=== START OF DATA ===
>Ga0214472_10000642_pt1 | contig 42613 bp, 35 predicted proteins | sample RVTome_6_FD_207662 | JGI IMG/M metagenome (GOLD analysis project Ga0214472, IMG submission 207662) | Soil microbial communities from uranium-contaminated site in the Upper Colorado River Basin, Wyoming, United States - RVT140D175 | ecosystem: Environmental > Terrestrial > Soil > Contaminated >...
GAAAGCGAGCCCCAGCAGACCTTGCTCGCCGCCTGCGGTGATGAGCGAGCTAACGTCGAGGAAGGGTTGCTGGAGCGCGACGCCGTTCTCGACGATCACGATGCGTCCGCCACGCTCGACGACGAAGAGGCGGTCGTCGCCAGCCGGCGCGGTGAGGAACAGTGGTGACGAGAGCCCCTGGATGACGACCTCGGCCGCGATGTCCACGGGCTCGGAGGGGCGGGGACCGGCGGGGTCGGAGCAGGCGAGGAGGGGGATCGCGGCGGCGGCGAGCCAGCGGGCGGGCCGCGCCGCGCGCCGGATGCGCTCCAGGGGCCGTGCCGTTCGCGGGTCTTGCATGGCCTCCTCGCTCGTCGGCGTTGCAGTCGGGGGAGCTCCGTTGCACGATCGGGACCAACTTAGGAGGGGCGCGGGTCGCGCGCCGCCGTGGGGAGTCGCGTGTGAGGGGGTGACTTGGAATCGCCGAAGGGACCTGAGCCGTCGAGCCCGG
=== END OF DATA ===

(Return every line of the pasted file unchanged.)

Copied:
>Ga0214472_10000642_pt1 | contig 42613 bp, 35 predicted proteins | sample RVTome_6_FD_207662 | JGI IMG/M metagenome (GOLD analysis project Ga0214472, IMG submission 207662) | Soil microbial communities from uranium-contaminated site in the Upper Colorado River Basin, Wyoming, United States - RVT140D175 | ecosystem: Environmental > Terrestrial > Soil > Contaminated >...
GAAAGCGAGCCCCAGCAGACCTTGCTCGCCGCCTGCGGTGATGAGCGAGCTAACGTCGAGGAAGGGTTGCTGGAGCGCGACGCCGTTCTCGACGATCACGATGCGTCCGCCACGCTCGACGACGAAGAGGCGGTCGTCGCCAGCCGGCGCGGTGAGGAACAGTGGTGACGAGAGCCCCTGGATGACGACCTCGGCCGCGATGTCCACGGGCTCGGAGGGGCGGGGACCGGCGGGGTCGGAGCAGGCGAGGAGGGGGATCGCGGCGGCGGCGAGCCAGCGGGCGGGCCGCGCCGCGCGCCGGATGCGCTCCAGGGGCCGTGCCGTTCGCGGGTCTTGCATGGCCTCCTCGCTCGTCGGCGTTGCAGTCGGGGGAGCTCCGTTGCACGATCGGGACCAACTTAGGAGGGGCGCGGGTCGCGCGCCGCCGTGGGGAGTCGCGTGTGAGGGGGTGACTTGGAATCGCCGAAGGGACCTGAGCCGTCGAGCCCGG